The present invention will be described by way of example with reference to the accompanying drawings in which:
FIG. 1 is a diagrammatic view of a straight borehole in homogeneous rock;
FIG. 2 is a diagrammatic view of a directional borehole in homogeneous rock;
FIG. 3 is a diagrammatic view of a straight borehole encountering a formation change;
FIG. 4 is a diagrammatic view of a directional borehole encountering a formation change;
FIG. 5 is a diagrammatic view of a portion of a typical drill string having a bottomhole assembly in accord with the present invention disposed on its lower end; and
FIG. 6 is a schematic illustration of a microprocessor and a plurality of sensors disposed in a bottomhole assembly in accord with the present invention.
Until now, formation dip (magnitude and direction) has only been measured by using a wireline device after the borehole has been drilled. However, the information on formation dip is extremely important to geologists and reservoir engineers in order to define reservoir type, size and shape. Therefore, it is important that this information be made available as soon as possible and preferably without interrupting the drilling operation.
Referring now to FIGS. 1 and 2, a bottom hole assembly 10, including a drill bit 12, sensor sub 32, equipment sub 34 and telemetry sub 62, is shown in the bottom of a borehole 14 drilled in a homogeneous rock formation 16. In this situation, as one would expect, the average bending moment would have no preferential direction; in other words, there would be no net tendency of the bit to drill laterally. The bit force would be substantially axial and vertical as noted by the arrow 18.
In the directional hole of FIG. 2, the borehole 14 is at an angle other than vertical. In this instance the bit would have a side force whose magnitude and direction would be dependent upon the forces measured on the bit due to gravitational effects and axial forces in the drill string due to tension applied at the surface (hook load). Thus, the total bit force, represented by arrow 24, would have a gravity component 20 dependent upon the bit moment 22 and an axial component 18. As in the case of FIG. 1, the directional hole of FIG. 2 is assumed to be drilling through homogeneous rock.
FIGS. 3 and 4 demonstrate the concept of the present invention which notes that there will be a near bit bending moment generated when the bit traverses a bedding plane between formations. It will be appreciated that the forces encountered by opposite sides of the bit will be different because each will be engaging rock having different drilling characteristics. The presence of the bedding plane or interface may be detected by use of a downhole accelerometer 54. In both instances, one side of the bit, noted by the arrow Fa, will be drilling in the original formation while the opposite side of the bit, noted by the arrow Fb, will be drilling in a different or second formation. This will cause bit moments 26, 28 to be generated. When the bit encounters the change from one formation to another, the drilling rate changes. If, however, the bedding plane is normal to the actual direction of the bit, one would not expect any directional effects on the bit, and hence the direction of existing bending moments will not change. However, if the bit encounters a new formation at an angle other than ninety degrees to the bit axis, one side of the bit will see the new formation sooner than the other side. Since the bit is drilling in rock having two different drilling characteristics, one would expect a bending moment to be generated at this point. The size and direction of the bending moment would be indicative of the magnitude of the formation dip and its direction. In this way, the bending moments measured by a bit mechanics sensor 56 coupled with readings from oriented magnetometer sensors 58 can be used to develop estimates for formation dip and its direction.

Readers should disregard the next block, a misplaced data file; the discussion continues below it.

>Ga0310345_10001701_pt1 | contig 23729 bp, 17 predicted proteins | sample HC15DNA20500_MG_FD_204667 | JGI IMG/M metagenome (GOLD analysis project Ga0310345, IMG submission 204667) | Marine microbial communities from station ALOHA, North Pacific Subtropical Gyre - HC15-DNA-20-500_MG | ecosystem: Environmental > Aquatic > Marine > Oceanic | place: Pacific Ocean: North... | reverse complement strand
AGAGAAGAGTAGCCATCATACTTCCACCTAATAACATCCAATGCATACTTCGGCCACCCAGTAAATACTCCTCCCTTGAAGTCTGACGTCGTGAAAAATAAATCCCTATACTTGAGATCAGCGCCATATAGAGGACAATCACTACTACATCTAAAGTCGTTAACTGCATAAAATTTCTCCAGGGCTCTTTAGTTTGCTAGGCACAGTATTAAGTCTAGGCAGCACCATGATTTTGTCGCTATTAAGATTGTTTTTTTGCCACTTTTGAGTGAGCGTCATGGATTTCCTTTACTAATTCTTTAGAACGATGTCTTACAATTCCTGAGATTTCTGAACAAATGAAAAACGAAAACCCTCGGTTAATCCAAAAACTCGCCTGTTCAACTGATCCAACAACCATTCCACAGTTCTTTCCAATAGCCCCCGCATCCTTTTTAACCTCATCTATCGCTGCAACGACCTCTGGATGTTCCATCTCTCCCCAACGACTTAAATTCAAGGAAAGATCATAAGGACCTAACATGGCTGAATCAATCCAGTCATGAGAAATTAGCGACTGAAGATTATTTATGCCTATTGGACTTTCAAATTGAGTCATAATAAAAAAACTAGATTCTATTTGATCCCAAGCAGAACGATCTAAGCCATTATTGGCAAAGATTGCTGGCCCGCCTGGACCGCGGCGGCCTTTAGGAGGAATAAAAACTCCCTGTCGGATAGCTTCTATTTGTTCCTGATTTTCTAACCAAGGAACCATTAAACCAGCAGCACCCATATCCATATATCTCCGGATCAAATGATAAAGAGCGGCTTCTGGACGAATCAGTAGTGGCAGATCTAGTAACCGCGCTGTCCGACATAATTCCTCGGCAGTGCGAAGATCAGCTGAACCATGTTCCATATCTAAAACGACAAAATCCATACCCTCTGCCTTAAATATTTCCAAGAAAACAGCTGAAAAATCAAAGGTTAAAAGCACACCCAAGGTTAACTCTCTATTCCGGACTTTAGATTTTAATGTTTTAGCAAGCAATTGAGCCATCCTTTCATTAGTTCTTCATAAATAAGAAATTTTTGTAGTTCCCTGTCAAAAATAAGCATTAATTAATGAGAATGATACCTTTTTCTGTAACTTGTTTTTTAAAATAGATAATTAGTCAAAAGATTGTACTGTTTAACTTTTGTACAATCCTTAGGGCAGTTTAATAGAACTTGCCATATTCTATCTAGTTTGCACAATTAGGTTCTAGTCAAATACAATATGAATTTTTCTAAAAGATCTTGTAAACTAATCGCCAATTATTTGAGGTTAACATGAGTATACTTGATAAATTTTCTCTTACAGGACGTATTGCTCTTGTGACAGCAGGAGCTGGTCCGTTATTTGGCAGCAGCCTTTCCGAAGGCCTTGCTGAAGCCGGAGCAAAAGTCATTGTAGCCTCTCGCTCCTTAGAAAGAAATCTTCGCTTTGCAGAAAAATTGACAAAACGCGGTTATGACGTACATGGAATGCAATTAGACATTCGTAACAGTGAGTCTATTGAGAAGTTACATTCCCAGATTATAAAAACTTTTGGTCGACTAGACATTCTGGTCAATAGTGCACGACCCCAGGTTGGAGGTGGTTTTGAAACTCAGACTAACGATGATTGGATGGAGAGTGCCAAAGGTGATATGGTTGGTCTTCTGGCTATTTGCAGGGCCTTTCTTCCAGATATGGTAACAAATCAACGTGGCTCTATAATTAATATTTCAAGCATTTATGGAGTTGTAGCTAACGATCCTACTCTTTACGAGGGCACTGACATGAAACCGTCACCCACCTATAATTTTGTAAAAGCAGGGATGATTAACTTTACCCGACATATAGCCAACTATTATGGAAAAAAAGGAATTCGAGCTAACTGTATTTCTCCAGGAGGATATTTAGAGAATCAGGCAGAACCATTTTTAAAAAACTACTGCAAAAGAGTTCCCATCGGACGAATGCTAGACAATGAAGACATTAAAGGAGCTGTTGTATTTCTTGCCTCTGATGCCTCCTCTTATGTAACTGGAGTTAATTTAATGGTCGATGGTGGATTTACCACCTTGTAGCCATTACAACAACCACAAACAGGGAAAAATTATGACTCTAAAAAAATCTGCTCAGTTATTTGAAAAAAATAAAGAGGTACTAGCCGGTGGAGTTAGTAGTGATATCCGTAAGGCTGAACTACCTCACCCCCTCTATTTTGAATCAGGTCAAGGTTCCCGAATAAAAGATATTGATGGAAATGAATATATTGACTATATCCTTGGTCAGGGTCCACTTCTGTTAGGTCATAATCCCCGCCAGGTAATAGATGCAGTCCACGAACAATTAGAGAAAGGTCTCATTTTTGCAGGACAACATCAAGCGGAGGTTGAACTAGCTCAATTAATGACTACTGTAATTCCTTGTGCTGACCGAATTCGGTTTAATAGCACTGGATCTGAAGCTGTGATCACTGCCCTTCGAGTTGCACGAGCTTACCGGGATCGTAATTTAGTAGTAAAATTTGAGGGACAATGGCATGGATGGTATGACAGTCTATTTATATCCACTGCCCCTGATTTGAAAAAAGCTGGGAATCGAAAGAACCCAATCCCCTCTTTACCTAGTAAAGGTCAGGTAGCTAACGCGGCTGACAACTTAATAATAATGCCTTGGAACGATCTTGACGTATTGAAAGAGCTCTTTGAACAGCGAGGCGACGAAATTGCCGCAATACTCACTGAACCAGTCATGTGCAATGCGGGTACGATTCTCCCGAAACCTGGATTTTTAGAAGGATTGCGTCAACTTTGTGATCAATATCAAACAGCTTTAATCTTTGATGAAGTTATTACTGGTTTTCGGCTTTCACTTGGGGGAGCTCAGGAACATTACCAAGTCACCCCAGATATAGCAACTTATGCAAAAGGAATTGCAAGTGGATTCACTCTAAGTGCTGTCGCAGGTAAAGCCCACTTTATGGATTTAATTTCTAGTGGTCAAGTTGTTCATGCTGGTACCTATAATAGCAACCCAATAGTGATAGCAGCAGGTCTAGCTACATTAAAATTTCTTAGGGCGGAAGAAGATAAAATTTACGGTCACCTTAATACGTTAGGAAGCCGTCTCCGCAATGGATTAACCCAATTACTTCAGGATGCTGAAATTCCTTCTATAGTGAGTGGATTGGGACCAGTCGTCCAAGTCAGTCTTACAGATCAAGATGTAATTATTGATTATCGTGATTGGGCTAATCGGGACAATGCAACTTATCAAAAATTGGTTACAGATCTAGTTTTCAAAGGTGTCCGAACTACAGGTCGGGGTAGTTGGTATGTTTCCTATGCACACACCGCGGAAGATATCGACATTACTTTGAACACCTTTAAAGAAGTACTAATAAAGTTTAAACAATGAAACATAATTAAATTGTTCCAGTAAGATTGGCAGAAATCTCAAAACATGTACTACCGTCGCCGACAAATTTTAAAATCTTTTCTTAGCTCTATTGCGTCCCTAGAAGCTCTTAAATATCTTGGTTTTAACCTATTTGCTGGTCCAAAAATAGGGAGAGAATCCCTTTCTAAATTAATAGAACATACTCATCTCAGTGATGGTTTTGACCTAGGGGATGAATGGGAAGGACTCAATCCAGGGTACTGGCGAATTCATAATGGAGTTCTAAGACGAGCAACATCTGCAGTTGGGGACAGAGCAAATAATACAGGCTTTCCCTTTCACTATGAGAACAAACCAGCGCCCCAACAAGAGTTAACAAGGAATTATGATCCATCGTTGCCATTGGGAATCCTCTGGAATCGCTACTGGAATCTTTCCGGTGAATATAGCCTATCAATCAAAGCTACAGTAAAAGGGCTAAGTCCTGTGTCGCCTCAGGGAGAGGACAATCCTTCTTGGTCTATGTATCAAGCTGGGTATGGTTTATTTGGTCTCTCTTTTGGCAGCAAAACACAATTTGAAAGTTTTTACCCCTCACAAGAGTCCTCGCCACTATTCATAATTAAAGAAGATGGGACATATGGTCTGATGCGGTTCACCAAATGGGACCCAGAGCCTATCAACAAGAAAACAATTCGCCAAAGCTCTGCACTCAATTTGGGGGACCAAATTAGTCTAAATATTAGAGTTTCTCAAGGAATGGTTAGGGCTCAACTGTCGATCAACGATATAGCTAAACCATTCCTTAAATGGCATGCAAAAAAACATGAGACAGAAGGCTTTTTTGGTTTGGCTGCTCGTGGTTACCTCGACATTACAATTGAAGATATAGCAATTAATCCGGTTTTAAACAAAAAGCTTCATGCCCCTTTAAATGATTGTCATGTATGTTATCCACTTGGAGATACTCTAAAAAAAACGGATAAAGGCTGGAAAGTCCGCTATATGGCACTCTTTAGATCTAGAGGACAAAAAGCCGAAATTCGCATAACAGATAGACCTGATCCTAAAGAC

The invention recognizes that drilling a well is not a smooth boring operation. There is an almost continual series of bit bending moments being generated as the bit advances through the formation. These moments can be caused by interaction between the bit and the formation. Other moments can be generated by gravitational effects on the drill string 30, the mechanics of the drill string 30 itself which acts, in many ways, as a giant compression spring, and the interaction of the drill string 30 with the borehole 14. However, these moments are of such nature as to be readily identifiable and distinguishable. The signals generated by these moments can be treated as "noise" or "chatter" and appropriately filtered. The present invention focuses on the significant sustained moment generated as the bit passes through a formation interface.